Our department has roots that reach back to the first decade of the 20th century. Explore below and read about the history of this department, including how Nobel Prize winner Joseph Brodsky came to teach here.
In 1910, the University Bulletin explained the need for Russian language courses by emphasizing the growing importance of a knowledge of Russian in international commerce and diplomacy. Courses in Polish language and literature were introduced in the interwar period, taught by distinguished visiting professors and lecturers from Poland. By World War II, a Department of Russian had been established, offering a full range of courses in language and literature and a bachelor's degree in Russian.
In 1952, with the formation of the Department of Slavic Languages and Literatures, Michigan found itself among the first universities to create a complete graduate program in Slavic languages and literatures in order to meet the emerging national need in this area. A highly qualified young faculty was assembled and a program granting the M.A. and Ph.D. was put in place. Thus, when the National Defense Education Act was passed in 1958, Michigan was one of the first institutions to be designated a Slavic and East European Languages Center, permitting the Department to expand its curriculum to include Czech, Serbo-Croatian, and Ukrainian in addition to Russian and Polish. From 1987 to 1997 the Department housed an endowed professorship of Armenian literature, which is now located in the Department of Near Eastern Studies.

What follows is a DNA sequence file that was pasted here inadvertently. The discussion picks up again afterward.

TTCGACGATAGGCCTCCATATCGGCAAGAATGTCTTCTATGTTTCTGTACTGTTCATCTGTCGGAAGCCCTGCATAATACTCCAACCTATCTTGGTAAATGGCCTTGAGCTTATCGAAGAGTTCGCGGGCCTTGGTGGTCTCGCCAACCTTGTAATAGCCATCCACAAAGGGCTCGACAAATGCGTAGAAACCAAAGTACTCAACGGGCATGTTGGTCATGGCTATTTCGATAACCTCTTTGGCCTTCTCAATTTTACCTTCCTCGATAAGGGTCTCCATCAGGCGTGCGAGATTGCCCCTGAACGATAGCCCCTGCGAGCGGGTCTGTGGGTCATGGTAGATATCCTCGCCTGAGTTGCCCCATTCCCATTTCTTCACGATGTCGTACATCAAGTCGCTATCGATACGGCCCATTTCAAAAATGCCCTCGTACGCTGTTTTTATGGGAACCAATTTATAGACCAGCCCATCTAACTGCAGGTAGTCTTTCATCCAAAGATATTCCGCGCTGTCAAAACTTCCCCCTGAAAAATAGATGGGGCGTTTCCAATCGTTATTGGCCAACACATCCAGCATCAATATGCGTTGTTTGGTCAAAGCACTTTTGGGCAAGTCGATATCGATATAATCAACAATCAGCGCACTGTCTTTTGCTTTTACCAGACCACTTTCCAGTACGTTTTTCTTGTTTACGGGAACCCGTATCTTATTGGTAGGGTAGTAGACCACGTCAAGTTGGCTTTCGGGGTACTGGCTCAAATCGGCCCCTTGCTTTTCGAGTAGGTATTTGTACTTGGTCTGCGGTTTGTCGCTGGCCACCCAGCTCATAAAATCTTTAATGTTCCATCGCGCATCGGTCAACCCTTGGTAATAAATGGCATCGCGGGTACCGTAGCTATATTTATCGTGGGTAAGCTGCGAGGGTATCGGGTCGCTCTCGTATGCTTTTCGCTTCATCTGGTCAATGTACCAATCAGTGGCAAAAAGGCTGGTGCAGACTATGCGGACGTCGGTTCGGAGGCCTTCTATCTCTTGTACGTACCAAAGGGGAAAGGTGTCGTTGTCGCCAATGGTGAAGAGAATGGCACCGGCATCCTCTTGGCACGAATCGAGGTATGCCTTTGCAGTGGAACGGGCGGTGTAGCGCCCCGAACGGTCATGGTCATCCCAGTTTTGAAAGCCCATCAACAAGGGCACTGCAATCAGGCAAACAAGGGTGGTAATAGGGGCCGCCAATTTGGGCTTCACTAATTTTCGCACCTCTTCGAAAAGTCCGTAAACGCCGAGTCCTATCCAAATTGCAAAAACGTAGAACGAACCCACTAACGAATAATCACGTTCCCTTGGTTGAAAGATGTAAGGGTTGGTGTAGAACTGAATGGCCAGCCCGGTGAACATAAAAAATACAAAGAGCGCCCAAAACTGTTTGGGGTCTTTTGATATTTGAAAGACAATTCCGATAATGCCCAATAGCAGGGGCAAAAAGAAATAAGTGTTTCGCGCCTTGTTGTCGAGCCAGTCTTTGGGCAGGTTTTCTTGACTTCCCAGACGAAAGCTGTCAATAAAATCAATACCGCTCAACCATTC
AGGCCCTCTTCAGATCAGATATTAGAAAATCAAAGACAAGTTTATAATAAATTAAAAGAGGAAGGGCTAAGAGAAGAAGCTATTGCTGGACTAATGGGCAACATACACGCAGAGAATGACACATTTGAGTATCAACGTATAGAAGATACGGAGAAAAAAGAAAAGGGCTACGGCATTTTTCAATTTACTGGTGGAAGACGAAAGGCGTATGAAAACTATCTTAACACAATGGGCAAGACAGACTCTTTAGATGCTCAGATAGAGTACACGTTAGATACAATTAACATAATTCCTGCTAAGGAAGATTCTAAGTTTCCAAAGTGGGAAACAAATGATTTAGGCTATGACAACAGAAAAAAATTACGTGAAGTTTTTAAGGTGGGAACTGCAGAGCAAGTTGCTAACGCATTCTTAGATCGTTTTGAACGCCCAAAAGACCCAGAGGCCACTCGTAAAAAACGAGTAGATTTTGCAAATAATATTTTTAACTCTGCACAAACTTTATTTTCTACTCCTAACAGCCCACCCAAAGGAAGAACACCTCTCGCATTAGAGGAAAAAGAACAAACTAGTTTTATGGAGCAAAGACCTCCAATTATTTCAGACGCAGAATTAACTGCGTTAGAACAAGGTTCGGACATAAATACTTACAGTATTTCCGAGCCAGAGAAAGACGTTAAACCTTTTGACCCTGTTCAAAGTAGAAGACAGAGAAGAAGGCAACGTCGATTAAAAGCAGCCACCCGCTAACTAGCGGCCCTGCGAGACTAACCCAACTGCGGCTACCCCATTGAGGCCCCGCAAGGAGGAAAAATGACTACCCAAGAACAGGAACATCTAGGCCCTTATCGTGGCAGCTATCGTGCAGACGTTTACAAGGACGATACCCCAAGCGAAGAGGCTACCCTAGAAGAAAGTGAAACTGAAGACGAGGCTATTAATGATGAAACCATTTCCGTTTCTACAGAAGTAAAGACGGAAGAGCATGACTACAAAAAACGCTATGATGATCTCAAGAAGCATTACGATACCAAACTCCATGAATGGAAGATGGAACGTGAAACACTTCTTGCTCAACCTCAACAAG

During the last four decades the Department has been a key component of Michigan's area center in Russian, East European and Eurasian Studies (CREES), providing instruction in the languages, literatures, and cultures of the Slavic peoples to undergraduate and graduate students in the CREES program and serving as a host for visiting faculty from Russia, Ukraine, Poland, the Czech Republic, Bulgaria, Hungary, and Romania.
A distinguishing facet of the Department's history has been its commitment to scholarly publishing. In the late 1950s, thanks to the vision and initiative of Professor John Mersereau, Jr., who then chaired the Department, and Professor Ladislav Matejka, a scholarly publishing program, Michigan Slavic Publications (MSP), was established. As its managing editor, Professor Ladislav Matejka led MSP for more than three decades, bringing out publications focusing on the Slavic nations of Central and Eastern Europe that covered the gamut from theoretical linguistics, literary theory and semiotics to anthropology, art history and film theory. Perhaps Matejka's most important series of publications was his "thick journal," a yearbook entitled Cross Currents, which was path-breaking in its dedication to analysis of the culture, civilization, history and politics of Central Europe during the decade leading up to the collapse of communism.
Another important publishing enterprise of global significance was Ardis Publishers, which was created in Ann Arbor but outside the University by the late Carl R. Proffer, a professor of Russian literature, and his wife Ellendea Proffer. Ardis brought out an impressive array of works in and about Russian literature of the 18th to the 20th century, featuring primarily volumes in the original Russian by poets and writers whose works were banned in the USSR. These included such figures as Joseph Brodsky, Vassily Aksyonov and Sasha Sokolov. Thanks in large part to the Proffers, Joseph Brodsky came to teach at the University of Michigan shortly after his deportation from the USSR in 1972 and became a tenured professor in the Slavic Department before moving permanently to New York in 1981. Brodsky went on to win the Nobel Prize in Literature in 1987 and served as Poet Laureate of the United States in 1991 and 1992.
On July 9, 1972, Joseph Brodsky came to Ann Arbor to take up a teaching position at the University of Michigan. During the second half of this century, Joseph Brodsky was the most remarkable poet in a culture rich with poetic talent and achievement.